Finally, you’ll probably want two pairs of tights and two long-sleeve shirts—maybe even a thicker one if it’s really cold. You also might want to look into trail-running shoes so that you have better traction for encountering snow and ice.
In essence, when you run in hardcore-cold weather, you’ll want to think in 2s. If you don’t have two of an item, there’s a good chance that you might not stay warm enough when you’re running.
While we all wish that we could run when it’s the perfect temperature and weather outside, the reality is that some days we are going to have to run in the rain.
You should consider wearing a hat with a brim, as this will keep the rain out of your face. Similarly, avoid the newbie mistake of wearing too many layers, as it will all get wet and you’ll have more heavy, wet clothing that you’re wearing.
You might consider making a rain poncho out of a garbage bag by cutting arm holes and a neck hole. Having this extra layer to shield from the rain can make a big difference in how wet you get.
Although it’s always important to look where you’re running, you should be especially observant when it’s raining, as stepping into a big puddle will get your shoes and socks completely soaked. This is where good socks to wear in the rain come in handy.
Finally, when you finish your run in the rain, be sure to come home and change out of your wet clothes as soon as possible. Being wet increases your possibility for hypothermia. And don’t forget to dry out your shoes–but not in the dryer or in front of a heater, as it will change their shape and damage their foam.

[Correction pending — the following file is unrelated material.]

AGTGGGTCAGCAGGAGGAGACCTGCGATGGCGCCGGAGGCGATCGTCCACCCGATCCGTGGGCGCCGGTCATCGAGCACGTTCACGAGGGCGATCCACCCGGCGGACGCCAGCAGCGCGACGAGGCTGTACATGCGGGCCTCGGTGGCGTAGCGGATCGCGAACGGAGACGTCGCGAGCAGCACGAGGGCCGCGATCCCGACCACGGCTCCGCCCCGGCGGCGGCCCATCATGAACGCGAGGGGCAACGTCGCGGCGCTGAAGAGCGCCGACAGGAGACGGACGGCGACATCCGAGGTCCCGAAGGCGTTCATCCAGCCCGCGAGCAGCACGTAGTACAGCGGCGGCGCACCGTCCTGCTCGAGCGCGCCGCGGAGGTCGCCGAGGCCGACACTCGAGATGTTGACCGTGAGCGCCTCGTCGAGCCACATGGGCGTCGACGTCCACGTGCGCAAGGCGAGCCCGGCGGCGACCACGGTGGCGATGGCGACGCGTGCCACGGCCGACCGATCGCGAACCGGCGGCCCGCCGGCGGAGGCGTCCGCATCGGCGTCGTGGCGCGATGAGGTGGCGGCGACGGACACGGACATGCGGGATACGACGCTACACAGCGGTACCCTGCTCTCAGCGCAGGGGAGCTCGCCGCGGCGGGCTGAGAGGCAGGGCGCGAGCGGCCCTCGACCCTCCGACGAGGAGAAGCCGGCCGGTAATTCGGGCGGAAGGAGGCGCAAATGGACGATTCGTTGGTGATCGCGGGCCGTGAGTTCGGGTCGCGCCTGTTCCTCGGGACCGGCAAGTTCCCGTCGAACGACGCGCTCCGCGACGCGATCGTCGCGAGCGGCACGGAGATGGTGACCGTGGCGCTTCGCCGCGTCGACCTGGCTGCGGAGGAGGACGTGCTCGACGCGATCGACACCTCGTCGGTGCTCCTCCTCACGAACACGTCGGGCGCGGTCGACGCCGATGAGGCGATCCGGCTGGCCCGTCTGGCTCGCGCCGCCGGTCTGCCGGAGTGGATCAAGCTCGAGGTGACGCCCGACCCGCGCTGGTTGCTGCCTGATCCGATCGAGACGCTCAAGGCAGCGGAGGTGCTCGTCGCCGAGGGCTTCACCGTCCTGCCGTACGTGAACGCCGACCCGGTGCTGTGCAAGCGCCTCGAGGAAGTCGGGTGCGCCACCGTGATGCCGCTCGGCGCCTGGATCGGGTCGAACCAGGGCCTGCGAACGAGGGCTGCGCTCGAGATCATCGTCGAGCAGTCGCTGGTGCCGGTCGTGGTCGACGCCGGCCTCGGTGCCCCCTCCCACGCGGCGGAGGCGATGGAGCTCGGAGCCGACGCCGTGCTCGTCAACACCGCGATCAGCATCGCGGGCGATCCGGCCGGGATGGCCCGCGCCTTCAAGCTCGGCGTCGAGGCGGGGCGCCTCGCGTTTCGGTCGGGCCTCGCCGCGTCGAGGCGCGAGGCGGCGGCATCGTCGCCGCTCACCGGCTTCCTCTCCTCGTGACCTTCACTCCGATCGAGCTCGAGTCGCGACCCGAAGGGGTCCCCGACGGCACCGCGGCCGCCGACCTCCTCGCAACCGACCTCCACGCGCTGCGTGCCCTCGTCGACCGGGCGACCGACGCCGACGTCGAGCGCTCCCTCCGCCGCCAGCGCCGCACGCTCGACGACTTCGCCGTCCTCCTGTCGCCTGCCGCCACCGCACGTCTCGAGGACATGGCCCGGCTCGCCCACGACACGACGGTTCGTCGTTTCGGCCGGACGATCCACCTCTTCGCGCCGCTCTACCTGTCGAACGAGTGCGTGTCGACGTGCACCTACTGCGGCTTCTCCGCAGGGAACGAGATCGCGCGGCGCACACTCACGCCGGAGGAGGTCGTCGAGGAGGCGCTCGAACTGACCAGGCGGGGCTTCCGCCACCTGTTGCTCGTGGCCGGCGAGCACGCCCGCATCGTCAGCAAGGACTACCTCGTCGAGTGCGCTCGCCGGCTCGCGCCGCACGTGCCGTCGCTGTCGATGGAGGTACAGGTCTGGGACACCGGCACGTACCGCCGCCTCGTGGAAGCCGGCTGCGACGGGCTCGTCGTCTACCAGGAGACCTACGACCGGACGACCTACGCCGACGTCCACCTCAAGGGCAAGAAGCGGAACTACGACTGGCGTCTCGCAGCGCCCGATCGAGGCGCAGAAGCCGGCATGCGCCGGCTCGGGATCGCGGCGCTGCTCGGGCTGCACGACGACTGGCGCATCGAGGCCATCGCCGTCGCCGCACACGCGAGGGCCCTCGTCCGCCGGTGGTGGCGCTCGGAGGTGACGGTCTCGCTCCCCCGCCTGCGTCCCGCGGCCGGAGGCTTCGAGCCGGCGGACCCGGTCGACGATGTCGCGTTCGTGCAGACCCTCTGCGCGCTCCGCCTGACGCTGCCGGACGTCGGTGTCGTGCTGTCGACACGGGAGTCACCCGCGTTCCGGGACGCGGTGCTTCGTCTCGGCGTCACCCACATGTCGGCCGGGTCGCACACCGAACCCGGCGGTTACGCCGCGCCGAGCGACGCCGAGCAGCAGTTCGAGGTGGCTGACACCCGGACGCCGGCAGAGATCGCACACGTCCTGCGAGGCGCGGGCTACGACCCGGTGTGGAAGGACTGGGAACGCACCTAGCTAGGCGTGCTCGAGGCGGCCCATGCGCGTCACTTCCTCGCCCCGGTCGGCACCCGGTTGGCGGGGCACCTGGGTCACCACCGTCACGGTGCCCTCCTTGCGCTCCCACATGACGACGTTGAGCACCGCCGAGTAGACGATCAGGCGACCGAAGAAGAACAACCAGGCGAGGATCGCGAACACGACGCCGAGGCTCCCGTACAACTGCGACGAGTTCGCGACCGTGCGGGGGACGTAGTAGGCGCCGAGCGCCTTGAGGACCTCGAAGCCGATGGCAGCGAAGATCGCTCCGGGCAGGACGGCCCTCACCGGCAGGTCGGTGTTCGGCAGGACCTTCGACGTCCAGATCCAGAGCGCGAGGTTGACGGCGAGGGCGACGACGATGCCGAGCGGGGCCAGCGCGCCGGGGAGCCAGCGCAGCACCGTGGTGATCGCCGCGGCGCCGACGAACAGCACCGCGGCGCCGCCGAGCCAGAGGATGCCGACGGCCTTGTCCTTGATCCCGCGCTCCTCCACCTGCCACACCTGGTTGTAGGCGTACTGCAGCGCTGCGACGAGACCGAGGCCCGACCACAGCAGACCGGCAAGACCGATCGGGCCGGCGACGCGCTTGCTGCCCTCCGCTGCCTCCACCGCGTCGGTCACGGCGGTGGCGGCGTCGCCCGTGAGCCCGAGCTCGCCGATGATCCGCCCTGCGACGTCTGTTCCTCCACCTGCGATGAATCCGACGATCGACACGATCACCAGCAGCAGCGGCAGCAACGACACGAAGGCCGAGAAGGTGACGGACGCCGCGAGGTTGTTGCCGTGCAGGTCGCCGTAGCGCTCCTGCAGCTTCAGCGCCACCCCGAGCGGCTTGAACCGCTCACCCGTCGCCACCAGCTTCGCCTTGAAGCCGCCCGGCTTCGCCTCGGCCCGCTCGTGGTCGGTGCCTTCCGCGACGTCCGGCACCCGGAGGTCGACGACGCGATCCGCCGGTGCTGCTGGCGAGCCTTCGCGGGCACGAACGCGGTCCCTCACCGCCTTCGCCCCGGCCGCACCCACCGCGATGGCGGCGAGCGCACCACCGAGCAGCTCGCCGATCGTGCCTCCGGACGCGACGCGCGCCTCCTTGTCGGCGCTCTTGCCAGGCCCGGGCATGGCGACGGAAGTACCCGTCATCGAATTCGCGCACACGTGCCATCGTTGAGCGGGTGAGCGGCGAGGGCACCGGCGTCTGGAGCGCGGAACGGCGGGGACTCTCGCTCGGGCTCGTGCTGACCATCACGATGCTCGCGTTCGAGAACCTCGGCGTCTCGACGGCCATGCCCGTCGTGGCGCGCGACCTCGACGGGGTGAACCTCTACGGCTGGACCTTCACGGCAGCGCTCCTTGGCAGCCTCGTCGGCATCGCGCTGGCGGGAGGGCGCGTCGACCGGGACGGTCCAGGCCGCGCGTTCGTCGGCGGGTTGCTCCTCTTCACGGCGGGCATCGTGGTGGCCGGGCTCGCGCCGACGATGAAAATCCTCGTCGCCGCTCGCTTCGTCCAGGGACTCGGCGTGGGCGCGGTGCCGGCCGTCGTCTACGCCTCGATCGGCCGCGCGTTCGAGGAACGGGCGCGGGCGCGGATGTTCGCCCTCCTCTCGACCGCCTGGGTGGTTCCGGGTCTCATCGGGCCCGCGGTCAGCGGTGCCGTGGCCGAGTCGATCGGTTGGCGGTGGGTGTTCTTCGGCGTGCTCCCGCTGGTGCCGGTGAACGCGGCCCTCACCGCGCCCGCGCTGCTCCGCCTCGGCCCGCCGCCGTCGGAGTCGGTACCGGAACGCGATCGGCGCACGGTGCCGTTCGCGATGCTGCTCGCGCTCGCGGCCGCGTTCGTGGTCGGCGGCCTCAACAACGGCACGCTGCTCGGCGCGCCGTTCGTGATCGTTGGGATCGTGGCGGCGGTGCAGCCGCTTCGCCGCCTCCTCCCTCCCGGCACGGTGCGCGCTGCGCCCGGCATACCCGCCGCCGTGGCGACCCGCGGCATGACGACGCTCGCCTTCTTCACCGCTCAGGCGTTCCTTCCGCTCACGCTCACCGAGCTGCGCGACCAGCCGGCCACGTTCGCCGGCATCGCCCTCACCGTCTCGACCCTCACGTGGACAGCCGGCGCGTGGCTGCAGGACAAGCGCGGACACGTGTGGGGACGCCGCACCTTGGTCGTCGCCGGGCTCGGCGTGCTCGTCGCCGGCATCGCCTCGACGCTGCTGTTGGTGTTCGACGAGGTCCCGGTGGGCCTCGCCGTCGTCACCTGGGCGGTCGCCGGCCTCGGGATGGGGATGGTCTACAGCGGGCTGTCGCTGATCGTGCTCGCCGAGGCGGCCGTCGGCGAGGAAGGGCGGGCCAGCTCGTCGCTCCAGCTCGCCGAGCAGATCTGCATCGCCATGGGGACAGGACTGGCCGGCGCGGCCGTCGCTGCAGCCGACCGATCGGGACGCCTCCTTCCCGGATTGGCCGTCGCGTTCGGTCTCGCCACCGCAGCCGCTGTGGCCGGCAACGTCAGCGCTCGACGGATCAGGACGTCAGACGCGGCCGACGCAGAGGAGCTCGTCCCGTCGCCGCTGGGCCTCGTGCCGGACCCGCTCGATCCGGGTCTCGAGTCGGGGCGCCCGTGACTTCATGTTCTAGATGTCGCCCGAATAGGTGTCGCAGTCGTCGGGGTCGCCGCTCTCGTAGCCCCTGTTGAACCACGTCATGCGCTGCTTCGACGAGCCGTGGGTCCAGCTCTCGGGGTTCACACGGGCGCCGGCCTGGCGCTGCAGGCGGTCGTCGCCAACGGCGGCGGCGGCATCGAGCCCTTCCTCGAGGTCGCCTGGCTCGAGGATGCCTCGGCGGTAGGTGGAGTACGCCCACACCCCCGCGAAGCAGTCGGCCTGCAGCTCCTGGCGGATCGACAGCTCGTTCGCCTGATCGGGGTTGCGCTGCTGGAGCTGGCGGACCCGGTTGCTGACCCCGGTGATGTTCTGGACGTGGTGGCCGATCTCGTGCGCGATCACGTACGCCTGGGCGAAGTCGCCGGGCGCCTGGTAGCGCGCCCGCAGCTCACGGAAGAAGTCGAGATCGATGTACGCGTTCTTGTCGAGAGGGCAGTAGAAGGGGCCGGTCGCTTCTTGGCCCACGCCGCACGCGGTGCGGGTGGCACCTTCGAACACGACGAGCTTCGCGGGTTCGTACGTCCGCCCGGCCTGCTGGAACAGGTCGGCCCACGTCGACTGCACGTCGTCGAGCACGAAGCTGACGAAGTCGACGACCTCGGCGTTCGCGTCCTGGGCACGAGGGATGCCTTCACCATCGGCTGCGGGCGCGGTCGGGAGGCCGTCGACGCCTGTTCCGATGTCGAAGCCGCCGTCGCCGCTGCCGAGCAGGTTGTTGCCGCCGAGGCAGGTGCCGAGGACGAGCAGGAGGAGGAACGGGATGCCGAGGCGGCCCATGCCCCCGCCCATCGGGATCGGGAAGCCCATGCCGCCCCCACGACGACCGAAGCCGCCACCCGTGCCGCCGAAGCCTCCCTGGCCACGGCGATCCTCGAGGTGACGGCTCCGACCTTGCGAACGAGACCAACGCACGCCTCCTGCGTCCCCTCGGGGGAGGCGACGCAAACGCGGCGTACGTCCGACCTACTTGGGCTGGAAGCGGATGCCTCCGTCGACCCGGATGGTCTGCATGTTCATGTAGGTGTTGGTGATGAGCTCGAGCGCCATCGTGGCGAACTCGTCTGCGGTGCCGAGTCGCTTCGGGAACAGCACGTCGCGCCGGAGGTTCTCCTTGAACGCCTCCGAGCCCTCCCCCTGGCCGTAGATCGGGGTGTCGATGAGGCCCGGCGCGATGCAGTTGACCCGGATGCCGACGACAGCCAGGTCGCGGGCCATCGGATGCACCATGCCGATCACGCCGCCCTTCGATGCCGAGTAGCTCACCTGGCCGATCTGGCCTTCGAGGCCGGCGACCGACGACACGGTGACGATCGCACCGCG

At the end of the day, whether the rain is warm or cold, it’s all about having layers so that you can take on any amount of rain, wind, and different temperatures.
If you’re going to be running in a cold rain, you might consider a waterproof rain jacket. Often they can trap sweat inside, so you might still end up as a drenched mess at the end of your run.
But if you’re okay with that, a waterproof jacket will keep you warmer and more comfortable in the rain. This is especially essential with a cold rain because you’re going to getting colder much more quickly if the rain is soaking your clothing, particularly if there is some wind.
Our favorite running rain jacket is GORE Wear’s R7 Shakedry
Warm rain is obviously going to be more comfortable than cold rain, but be sure that you do not overdress. If it’s 70 outside and the rain is warm, dress for 70-degree weather. The rain will just help to keep you cool!
You may not even need rain gear in warmer weather, especially if you’re going to be outside for 45 minutes or less. In that case, it might be better to focus on staying comfortable in breathable clothing.
If there is snow, you’ll definitely want to wear trail running shoes with extra grip to improve traction. Add on a set of MICROspikes or Yak Trax (or make your own!) for even better grip.
Also, be smart about where you’re running. Try to find roads that are clear. Colleges and universities are great places to run, as they have their own maintenance departments and aren’t dependent on the city or town.
Roads near schools are also great places, as these roads often get plowed more quickly so that teachers and students can get access to the school with minimum difficulties.
Knowing what to wear running is just another way that’s it is clear running is a very individualized sport. While it’s great to know basic guidelines for different temperatures, you’ll have to try a couple options yourself to figure out what works for you.
And since we all have a tendency to make sure that we stay comfortable, chances are you’ll figure it out pretty quickly. I know I sure did!